THE WALL STREET
November 28, 2012,
2:00 p.m. ET
Takes Stake in Timken, to Argue For Breakup
JOANN S. LUBLIN
Activist fund Relational
Investors LLC has amassed more than 6% of
Timken Co. and wants to split the century-old maker of bearings
and transmission parts into two publicly held companies, a person
familiar with the matter said.
Relational is expected to
divulge its stake and proposal to break up the Canton, Ohio, company
in a regulatory filing Wednesday. The fund began accumulating the
Timken holding last spring, this person said.
The move sets up a public
standoff between an activist investor known to push for board seats
and a family company with deep roots in Ohio. Representatives from
Relational have met with Timken's executives and board members to
argue that a breakup would lead to a higher share price, but the
company didn't indicate it would move forward with the idea, the
person said. Timken didn't immediately respond to requests for
Timken's shares are up
nearly 7% so far this year but have lost a quarter of their value
since late April, when they were spurred higher by a strong
first-quarter earnings report. The company had seen a strong run of
profits thanks to higher prices, lower costs and acquisitions. But
more recently, weak demand outside North America has weighed on sales.
Last month, the company
lowered its forecast for revenue and earnings this year after
reporting its third-quarter profit fell 27% amid a
deeper-than-expected drop in sales.
Relational wants Timken to
spin off its specialty steel business, which the fund believes is
hurting the value of the company's shares, according to documents that
are expected to be filed Wednesday. That would leave a company focused
on the remaining bearings business, which accounted for about
two-thirds of Timken's revenue in the first nine months of the year.
As part of the regulatory
filing, Relational is expected to say it supports a shareholder
resolution calling on the board to hire investment bankers to carry
out a spinoff. The resolution has been submitted by the California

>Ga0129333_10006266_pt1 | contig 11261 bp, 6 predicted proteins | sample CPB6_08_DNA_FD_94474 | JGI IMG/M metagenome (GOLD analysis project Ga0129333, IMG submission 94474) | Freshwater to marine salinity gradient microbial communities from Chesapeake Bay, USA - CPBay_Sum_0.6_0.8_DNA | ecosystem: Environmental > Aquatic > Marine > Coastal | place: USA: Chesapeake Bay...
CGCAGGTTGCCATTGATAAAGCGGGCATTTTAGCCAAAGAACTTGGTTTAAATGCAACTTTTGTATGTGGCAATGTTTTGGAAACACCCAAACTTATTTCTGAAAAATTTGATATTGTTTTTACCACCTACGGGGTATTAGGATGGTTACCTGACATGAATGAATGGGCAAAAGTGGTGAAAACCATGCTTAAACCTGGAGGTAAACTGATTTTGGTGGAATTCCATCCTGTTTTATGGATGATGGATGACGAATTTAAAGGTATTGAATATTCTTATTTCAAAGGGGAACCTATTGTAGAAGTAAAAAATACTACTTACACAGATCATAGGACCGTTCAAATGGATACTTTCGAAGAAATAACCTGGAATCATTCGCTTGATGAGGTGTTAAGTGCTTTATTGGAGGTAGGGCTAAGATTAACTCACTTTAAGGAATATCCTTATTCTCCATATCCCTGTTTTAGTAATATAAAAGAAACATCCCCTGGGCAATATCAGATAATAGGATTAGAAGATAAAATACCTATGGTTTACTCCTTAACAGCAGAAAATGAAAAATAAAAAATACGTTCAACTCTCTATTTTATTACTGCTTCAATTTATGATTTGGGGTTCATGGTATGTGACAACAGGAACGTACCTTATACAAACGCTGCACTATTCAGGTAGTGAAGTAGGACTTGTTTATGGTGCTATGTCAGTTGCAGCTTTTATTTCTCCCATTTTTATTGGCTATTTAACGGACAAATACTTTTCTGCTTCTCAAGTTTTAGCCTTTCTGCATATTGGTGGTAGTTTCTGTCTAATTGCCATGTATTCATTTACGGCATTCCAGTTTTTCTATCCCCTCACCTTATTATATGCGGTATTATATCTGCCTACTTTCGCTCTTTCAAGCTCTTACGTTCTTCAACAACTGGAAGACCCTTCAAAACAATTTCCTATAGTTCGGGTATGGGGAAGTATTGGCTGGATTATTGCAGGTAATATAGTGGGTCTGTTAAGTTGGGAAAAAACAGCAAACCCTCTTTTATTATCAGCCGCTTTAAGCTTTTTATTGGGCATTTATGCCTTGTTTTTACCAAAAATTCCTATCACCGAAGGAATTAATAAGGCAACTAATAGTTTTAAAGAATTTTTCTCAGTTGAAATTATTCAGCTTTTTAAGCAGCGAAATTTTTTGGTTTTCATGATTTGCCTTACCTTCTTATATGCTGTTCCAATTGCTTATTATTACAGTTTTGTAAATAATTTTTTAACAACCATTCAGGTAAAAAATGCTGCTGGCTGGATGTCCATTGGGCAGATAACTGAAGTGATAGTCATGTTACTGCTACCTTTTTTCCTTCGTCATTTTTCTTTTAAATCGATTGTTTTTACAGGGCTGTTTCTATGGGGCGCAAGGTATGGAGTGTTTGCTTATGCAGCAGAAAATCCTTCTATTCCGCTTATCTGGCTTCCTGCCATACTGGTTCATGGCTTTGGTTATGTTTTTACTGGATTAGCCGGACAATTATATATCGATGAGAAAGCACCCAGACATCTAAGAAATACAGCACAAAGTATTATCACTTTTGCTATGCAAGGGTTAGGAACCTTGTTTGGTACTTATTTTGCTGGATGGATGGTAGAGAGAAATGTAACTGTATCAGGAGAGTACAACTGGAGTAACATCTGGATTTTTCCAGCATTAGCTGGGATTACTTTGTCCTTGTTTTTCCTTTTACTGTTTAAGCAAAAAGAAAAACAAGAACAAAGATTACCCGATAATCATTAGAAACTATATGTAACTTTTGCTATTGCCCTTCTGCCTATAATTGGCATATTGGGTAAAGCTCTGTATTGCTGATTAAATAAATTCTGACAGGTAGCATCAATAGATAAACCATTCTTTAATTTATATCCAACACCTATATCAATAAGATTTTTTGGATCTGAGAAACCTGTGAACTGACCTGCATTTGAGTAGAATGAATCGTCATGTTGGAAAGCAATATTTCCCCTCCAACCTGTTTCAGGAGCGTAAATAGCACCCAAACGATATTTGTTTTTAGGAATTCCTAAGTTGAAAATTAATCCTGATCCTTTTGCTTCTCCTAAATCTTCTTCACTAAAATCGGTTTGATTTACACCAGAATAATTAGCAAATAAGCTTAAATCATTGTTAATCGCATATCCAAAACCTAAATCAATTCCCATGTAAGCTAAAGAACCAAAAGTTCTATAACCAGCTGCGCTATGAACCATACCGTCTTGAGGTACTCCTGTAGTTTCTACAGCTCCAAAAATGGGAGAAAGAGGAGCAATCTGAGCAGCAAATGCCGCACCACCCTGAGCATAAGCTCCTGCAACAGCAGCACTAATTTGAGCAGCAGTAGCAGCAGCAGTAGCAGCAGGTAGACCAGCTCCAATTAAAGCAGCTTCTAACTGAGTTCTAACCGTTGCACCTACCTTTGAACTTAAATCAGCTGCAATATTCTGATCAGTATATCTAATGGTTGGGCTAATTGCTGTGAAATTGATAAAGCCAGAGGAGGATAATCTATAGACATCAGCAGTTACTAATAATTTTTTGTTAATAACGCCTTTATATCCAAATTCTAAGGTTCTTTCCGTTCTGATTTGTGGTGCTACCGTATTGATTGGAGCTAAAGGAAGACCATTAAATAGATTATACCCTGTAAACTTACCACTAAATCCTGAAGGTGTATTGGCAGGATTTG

State Teachers' Retirement System, a big public pension fund. If
accepted by the company, shareholders would vote on the resolution at
Timken's 2013 annual meeting.
"We're long term
shareholders and want to be sure that the company is optimally
configured to maximize value," said Anne Sheehan, the pension fund's
director of corporate governance.
The expected regulatory
filing also is expected to say Relational may seek seats on the
company's board, the person familiar with the matter said.
Timken is one of several
Midwestern companies to have built up a niche in making specific kinds
of steel alloys for individual customers, ranging from car companies
in Detroit to gas drillers in western Pennsylvania. Its expertise is
just as much in chemistry as steelmaking. At a lab in its plant near
Canton, Ohio, a large table of chemical elements hangs on the wall to
help engineers cook up their specially designed recipes.
But analysts say there are
concerns it may have overextended recently with projects such as a
$225 million expansion kicked off this spring at its Canton-area
plant. Much of that new production will be steel geared toward the
drills, pipes and tubes needed for gas and oil drilling, a segment
that analysts say risks oversupply as steelmakers across the U.S. ramp
up capacity to cash in on the U.S. energy boom. Slumping gas prices
have also hurt demand for energy-related steel goods.
Relational often argues
that companies should be sold or broken up. It has also pushed for
less dramatic changes, like cuts to what it sees as excessive
executive compensation. It has influenced decisions at companies even
when it holds a small stake. Last year, for instance,
Hewlett-Packard Co. gave Relational co-founder Ralph Whitworth a
board seat even though Relational only held about 1% of the technology
giant. Timken had nearly 21,000 employees at the end of 2011.
—John W. Miller
contributed to this article.
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